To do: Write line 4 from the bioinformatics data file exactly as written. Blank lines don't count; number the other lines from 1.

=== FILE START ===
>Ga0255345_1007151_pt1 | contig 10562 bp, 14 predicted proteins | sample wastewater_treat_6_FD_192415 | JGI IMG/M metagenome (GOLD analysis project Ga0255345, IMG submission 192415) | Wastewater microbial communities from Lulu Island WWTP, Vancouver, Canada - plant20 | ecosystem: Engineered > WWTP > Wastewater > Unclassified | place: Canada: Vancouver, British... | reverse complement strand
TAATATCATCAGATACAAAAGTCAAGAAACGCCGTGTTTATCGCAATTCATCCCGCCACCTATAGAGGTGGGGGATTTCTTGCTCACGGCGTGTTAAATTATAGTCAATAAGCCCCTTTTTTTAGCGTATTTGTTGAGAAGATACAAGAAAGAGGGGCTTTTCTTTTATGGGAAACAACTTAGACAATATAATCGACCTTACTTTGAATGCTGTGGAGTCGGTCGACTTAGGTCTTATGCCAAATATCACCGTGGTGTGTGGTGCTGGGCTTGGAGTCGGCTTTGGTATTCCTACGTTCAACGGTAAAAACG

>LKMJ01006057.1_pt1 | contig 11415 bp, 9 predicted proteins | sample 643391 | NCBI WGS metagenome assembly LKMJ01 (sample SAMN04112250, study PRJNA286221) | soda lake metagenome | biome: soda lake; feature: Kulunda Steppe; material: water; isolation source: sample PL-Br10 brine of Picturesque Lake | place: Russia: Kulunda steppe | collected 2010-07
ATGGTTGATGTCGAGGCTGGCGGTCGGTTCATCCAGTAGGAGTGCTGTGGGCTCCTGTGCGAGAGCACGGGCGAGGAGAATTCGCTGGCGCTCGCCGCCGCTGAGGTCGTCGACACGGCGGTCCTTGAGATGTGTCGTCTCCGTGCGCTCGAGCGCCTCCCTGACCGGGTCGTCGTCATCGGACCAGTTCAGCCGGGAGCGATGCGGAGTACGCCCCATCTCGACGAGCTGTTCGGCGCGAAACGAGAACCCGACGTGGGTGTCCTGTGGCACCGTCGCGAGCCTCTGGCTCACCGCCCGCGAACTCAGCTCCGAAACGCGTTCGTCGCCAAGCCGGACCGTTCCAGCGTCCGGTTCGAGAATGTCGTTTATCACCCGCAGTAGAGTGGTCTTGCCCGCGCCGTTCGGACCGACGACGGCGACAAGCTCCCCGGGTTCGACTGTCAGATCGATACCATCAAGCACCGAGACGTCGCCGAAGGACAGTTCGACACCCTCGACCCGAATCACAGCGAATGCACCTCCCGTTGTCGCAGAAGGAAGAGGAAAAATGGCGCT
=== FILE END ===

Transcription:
ATGGTTGATGTCGAGGCTGGCGGTCGGTTCATCCAGTAGGAGTGCTGTGGGCTCCTGTGCGAGAGCACGGGCGAGGAGAATTCGCTGGCGCTCGCCGCCGCTGAGGTCGTCGACACGGCGGTCCTTGAGATGTGTCGTCTCCGTGCGCTCGAGCGCCTCCCTGACCGGGTCGTCGTCATCGGACCAGTTCAGCCGGGAGCGATGCGGAGTACGCCCCATCTCGACGAGCTGTTCGGCGCGAAACGAGAACCCGACGTGGGTGTCCTGTGGCACCGTCGCGAGCCTCTGGCTCACCGCCCGCGAACTCAGCTCCGAAACGCGTTCGTCGCCAAGCCGGACCGTTCCAGCGTCCGGTTCGAGAATGTCGTTTATCACCCGCAGTAGAGTGGTCTTGCCCGCGCCGTTCGGACCGACGACGGCGACAAGCTCCCCGGGTTCGACTGTCAGATCGATACCATCAAGCACCGAGACGTCGCCGAAGGACAGTTCGACACCCTCGACCCGAATCACAGCGAATGCACCTCCCGTTGTCGCAGAAGGAAGAGGAAAAATGGCGCT